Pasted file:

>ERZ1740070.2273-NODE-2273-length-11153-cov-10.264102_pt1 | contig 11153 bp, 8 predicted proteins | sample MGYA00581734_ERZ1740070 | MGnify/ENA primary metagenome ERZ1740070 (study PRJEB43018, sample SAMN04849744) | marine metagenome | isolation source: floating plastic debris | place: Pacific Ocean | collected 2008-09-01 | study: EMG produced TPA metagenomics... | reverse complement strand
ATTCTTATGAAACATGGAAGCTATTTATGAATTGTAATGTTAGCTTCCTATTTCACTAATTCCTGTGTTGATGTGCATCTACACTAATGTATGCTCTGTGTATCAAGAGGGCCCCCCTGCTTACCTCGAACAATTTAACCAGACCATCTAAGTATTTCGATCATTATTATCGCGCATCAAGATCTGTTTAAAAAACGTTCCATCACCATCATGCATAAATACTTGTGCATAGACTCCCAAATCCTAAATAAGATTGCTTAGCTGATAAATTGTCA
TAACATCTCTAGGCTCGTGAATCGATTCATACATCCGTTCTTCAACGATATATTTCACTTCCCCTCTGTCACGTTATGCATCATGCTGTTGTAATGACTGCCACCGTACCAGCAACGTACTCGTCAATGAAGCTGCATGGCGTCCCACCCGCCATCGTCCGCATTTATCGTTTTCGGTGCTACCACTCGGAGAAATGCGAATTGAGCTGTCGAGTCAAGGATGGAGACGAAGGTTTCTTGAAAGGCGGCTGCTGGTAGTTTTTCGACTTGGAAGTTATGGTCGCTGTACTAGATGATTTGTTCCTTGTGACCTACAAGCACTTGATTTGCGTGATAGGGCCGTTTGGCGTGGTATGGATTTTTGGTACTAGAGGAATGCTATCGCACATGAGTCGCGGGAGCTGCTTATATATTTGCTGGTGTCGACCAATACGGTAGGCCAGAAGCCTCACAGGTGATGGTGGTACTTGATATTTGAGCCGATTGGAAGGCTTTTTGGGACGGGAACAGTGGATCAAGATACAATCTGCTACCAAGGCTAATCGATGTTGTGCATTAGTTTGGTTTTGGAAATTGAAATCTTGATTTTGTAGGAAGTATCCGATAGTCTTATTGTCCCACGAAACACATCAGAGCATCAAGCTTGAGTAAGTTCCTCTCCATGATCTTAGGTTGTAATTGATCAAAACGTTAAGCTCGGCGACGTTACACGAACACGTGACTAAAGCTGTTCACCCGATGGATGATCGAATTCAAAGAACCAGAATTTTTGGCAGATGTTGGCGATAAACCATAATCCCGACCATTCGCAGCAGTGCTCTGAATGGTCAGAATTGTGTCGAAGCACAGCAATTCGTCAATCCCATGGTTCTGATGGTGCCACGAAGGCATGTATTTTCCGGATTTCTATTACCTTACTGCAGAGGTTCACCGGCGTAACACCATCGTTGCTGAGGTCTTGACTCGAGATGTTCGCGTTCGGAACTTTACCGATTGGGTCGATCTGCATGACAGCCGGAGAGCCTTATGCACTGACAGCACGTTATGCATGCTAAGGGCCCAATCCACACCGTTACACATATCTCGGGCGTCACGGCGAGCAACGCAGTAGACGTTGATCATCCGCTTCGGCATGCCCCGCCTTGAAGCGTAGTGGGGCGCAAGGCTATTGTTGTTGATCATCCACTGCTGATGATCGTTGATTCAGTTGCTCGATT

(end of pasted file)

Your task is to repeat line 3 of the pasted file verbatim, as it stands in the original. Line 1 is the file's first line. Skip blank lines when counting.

TAACATCTCTAGGCTCGTGAATCGATTCATACATCCGTTCTTCAACGATATATTTCACTTCCCCTCTGTCACGTTATGCATCATGCTGTTGTAATGACTGCCACCGTACCAGCAACGTACTCGTCAATGAAGCTGCATGGCGTCCCACCCGCCATCGTCCGCATTTATCGTTTTCGGTGCTACCACTCGGAGAAATGCGAATTGAGCTGTCGAGTCAAGGATGGAGACGAAGGTTTCTTGAAAGGCGGCTGCTGGTAGTTTTTCGACTTGGAAGTTATGGTCGCTGTACTAGATGATTTGTTCCTTGTGACCTACAAGCACTTGATTTGCGTGATAGGGCCGTTTGGCGTGGTATGGATTTTTGGTACTAGAGGAATGCTATCGCACATGAGTCGCGGGAGCTGCTTATATATTTGCTGGTGTCGACCAATACGGTAGGCCAGAAGCCTCACAGGTGATGGTGGTACTTGATATTTGAGCCGATTGGAAGGCTTTTTGGGACGGGAACAGTGGATCAAGATACAATCTGCTACCAAGGCTAATCGATGTTGTGCATTAGTTTGGTTTTGGAAATTGAAATCTTGATTTTGTAGGAAGTATCCGATAGTCTTATTGTCCCACGAAACACATCAGAGCATCAAGCTTGAGTAAGTTCCTCTCCATGATCTTAGGTTGTAATTGATCAAAACGTTAAGCTCGGCGACGTTACACGAACACGTGACTAAAGCTGTTCACCCGATGGATGATCGAATTCAAAGAACCAGAATTTTTGGCAGATGTTGGCGATAAACCATAATCCCGACCATTCGCAGCAGTGCTCTGAATGGTCAGAATTGTGTCGAAGCACAGCAATTCGTCAATCCCATGGTTCTGATGGTGCCACGAAGGCATGTATTTTCCGGATTTCTATTACCTTACTGCAGAGGTTCACCGGCGTAACACCATCGTTGCTGAGGTCTTGACTCGAGATGTTCGCGTTCGGAACTTTACCGATTGGGTCGATCTGCATGACAGCCGGAGAGCCTTATGCACTGACAGCACGTTATGCATGCTAAGGGCCCAATCCACACCGTTACACATATCTCGGGCGTCACGGCGAGCAACGCAGTAGACGTTGATCATCCGCTTCGGCATGCCCCGCCTTGAAGCGTAGTGGGGCGCAAGGCTATTGTTGTTGATCATCCACTGCTGATGATCGTTGATTCAGTTGCTCGATT